With these, the new circuit matrices and Â,{circumflex over (B)} and Ĉ are obtained with elements as shown in FIG. **4**. For syllabic companding, with

*g*(*t*)=1/(η+*e* _{u}(*t*)/ε_{0})

where e_{u}(t) is an approximation to the envelope of u(t), ε_{0 }is the envelope level at which zero compression is desired, and η is a small number, used to prevent g from becoming infinite when the input is zero, the resulting circuit was simulated with the circuit simulation program Pspice as a current-input, current-output circuit, and with two capacitors as integrators. Voltage input and output could equally be used. An actual differentiator was used in this example to produce {dot over (g)} from g. The parts containing g in FIG. 4 were implemented with controlled sources. A second-order passive filter was required in the envelope detector, to avoid excessive ripple at the input of the differentiator.

The design was for a center frequency of 1 kHz, a quality factor of 10, and a peak gain of 1. Values ε_{0}=10 nA and η=0.01 were used. For an input current as shown in FIG. 5*a*, the output current is shown in FIG. 5*b*. By comparing this to simulations of the original conventional filter circuit, it has been verified that the output of the two circuits is the same, i.e., there is no envelope distortion introduced by the companding. This would have been impossible if only input and output compressor/expander blocks had been used (e.g., as in items 1. and 2. cited above), since the latter would not take into account the effect of the filter's transfer function on the envelope.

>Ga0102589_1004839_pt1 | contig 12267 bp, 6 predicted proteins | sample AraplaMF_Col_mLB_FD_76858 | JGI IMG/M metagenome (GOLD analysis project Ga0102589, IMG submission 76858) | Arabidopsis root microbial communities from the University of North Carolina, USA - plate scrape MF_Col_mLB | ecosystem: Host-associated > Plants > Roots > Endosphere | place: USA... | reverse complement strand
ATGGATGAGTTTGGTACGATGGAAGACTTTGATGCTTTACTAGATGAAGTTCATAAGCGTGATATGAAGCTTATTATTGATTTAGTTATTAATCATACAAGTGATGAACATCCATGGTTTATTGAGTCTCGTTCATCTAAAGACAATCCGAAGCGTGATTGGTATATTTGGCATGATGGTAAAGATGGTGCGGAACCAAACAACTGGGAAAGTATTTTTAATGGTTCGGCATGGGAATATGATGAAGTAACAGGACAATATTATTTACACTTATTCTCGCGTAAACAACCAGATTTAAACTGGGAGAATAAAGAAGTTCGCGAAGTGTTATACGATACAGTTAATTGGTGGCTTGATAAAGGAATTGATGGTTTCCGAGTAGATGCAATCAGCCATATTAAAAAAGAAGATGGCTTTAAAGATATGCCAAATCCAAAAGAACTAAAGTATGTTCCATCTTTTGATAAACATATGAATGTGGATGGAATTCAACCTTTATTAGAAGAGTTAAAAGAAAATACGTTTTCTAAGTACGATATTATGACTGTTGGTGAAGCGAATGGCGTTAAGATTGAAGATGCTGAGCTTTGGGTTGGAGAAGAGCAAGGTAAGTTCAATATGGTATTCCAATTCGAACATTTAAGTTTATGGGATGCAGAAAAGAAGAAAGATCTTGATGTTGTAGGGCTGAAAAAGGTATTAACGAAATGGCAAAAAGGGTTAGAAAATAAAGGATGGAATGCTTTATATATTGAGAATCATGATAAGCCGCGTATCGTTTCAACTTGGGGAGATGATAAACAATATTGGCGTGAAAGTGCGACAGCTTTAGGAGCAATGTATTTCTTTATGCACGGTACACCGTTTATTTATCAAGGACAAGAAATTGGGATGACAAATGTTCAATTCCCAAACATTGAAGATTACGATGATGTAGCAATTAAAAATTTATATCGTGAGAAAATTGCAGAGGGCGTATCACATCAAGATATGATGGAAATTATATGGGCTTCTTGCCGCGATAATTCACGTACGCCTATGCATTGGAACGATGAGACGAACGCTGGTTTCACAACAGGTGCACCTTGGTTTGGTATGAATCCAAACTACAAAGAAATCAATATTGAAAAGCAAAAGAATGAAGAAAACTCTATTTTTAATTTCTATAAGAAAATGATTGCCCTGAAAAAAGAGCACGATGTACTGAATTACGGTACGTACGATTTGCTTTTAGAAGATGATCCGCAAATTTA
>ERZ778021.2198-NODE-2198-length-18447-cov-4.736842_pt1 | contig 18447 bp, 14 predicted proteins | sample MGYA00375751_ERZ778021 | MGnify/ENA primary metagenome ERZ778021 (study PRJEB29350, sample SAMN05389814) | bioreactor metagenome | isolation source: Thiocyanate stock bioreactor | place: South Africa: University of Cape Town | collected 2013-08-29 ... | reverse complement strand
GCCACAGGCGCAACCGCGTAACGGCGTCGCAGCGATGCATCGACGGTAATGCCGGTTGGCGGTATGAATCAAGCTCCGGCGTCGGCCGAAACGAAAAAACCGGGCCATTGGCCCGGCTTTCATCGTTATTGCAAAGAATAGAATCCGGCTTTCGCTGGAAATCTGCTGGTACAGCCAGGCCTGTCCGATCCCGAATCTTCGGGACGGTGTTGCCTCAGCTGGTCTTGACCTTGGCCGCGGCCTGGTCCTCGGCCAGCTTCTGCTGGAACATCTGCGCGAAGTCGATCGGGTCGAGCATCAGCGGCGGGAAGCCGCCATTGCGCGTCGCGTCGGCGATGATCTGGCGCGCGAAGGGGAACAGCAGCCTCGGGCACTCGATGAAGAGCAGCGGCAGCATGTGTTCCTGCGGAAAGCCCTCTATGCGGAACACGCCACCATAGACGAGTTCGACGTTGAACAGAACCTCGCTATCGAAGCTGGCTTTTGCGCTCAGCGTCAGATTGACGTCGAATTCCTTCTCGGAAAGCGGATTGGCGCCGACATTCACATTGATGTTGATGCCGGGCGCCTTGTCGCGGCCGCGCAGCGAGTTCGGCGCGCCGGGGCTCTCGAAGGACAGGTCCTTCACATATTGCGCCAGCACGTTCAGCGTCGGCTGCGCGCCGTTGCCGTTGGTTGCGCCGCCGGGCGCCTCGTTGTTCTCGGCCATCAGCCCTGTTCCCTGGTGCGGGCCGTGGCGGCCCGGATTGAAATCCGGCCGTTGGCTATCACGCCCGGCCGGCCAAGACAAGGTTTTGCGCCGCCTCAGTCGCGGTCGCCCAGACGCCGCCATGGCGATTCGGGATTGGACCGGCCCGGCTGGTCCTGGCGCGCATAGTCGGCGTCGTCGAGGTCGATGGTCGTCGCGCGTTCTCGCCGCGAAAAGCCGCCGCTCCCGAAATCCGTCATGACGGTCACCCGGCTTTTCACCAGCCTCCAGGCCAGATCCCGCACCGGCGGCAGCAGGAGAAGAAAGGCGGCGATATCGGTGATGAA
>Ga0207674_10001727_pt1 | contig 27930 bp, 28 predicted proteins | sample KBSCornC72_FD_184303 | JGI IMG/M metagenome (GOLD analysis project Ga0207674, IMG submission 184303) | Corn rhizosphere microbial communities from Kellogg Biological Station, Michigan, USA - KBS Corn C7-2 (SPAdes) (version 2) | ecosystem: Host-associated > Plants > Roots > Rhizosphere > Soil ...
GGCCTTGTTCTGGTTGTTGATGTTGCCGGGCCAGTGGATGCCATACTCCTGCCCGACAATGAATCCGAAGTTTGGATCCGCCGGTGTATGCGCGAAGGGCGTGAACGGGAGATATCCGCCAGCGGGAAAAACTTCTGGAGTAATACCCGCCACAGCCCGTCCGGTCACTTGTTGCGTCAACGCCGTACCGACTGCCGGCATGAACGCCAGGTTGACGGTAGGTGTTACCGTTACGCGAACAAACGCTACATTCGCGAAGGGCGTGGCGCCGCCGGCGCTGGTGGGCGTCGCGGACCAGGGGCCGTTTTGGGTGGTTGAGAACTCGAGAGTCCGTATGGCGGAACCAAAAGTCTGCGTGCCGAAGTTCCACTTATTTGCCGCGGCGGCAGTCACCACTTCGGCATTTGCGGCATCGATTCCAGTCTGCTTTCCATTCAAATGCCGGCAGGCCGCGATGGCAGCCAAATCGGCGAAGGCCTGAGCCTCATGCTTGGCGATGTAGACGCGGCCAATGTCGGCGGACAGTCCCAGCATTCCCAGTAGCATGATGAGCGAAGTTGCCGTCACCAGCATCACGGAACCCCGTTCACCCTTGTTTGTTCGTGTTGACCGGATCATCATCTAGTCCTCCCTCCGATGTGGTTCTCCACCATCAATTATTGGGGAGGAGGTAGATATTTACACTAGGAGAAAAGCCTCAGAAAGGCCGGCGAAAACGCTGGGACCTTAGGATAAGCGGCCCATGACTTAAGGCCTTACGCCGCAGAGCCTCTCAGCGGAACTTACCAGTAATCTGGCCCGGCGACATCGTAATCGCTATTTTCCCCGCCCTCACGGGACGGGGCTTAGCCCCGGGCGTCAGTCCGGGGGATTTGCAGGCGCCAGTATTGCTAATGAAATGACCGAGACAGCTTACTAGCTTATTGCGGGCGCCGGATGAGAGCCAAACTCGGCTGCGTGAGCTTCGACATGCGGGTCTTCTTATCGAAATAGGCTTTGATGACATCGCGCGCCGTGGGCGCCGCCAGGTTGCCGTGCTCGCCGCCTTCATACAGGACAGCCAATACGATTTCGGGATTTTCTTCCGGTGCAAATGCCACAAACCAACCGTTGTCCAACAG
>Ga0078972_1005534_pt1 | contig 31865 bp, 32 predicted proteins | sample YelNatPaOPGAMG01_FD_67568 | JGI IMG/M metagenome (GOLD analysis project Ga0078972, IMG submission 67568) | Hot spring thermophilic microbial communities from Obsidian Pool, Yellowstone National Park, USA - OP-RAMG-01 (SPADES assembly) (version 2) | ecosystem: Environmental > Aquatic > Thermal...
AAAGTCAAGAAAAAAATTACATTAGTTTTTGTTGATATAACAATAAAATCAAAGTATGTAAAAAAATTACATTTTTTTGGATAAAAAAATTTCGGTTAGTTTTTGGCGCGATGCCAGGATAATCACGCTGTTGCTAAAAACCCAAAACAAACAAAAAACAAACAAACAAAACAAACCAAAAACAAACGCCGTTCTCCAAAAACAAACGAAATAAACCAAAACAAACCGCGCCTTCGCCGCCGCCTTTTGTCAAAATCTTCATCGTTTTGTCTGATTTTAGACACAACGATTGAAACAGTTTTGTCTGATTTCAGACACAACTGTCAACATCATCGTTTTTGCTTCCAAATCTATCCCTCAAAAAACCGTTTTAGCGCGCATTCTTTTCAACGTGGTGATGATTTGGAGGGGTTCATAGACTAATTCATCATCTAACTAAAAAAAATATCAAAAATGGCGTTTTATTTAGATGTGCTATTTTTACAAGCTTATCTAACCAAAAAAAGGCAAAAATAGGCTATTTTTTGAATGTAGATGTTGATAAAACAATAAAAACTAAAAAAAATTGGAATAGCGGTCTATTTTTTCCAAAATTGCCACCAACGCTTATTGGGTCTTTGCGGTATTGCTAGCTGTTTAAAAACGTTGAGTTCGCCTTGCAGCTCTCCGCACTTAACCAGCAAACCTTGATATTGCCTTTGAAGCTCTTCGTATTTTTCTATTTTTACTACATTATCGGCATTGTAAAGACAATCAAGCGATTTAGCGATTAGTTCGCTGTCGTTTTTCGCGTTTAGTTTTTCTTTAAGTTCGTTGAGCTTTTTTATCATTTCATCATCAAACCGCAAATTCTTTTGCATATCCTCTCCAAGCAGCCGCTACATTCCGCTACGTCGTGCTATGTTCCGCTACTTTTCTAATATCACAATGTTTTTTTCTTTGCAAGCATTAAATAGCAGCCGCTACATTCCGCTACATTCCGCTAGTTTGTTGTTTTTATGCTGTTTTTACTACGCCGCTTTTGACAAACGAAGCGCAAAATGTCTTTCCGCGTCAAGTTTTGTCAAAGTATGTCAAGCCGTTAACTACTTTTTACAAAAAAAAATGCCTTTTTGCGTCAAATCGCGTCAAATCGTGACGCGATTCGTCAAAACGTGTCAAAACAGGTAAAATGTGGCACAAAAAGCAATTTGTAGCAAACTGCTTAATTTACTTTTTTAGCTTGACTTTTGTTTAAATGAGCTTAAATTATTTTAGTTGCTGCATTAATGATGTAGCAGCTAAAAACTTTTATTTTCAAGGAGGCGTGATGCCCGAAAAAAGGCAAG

The integrator outputs are shown in FIGS. 5*c *and **5** *d. *They are properly compressed at a level chosen to be slightly lower than their saturation value. Thus, distortion is prevented while the internal signals stay well above the noise level.

To check the immunity to noise and interference at internal points, pseudo-random noise sources were added in the filter circuit, and transient simulations were carried out to catch the effects of companding. For an input of 1 nA peak, the results are shown in FIG. 6*a *for the conventional filter circuit and in FIG. 6*b *for the companding filter circuit. As expected from the definition of g(t) and FIG. 4, the input block amplifies the signal to be processed by approximately 20 dB. The output block attenuates the signal, and thus the noise, by the same amount.

FIGS. 7 and 11 illustrate more specific implementations in correspondence with FIGS. 3 and 4, respectively. In FIGS. 3, **4**, **7** and **11**, corresponding elements are designated with the same numerals.

Accordingly, if u and y are currents, and x_{1}, x_{2}, w_{1 }and w_{2 }are voltages, the integrators **36** and **37** can be implemented using capacitors, taking a current and developing a voltage corresponding to the integral of the current. The input elements **31** and **41** are for current-in, current out. The elements **32**-**35** and **42**-**46** are transconductor circuits, for voltage in, current out. Such circuits can be implemented in various ways as described, e.g., in David Johns et al., *Analog Integrated Circuit Design*, Wiley, N.Y., 1997, or in Y. Tsividis et al., “MOS Transconductors and Integrators with High Linearity”, *Electronics Letters*, Vol. 22, No. 5, pp. 245-246, Feb. 27, 1986.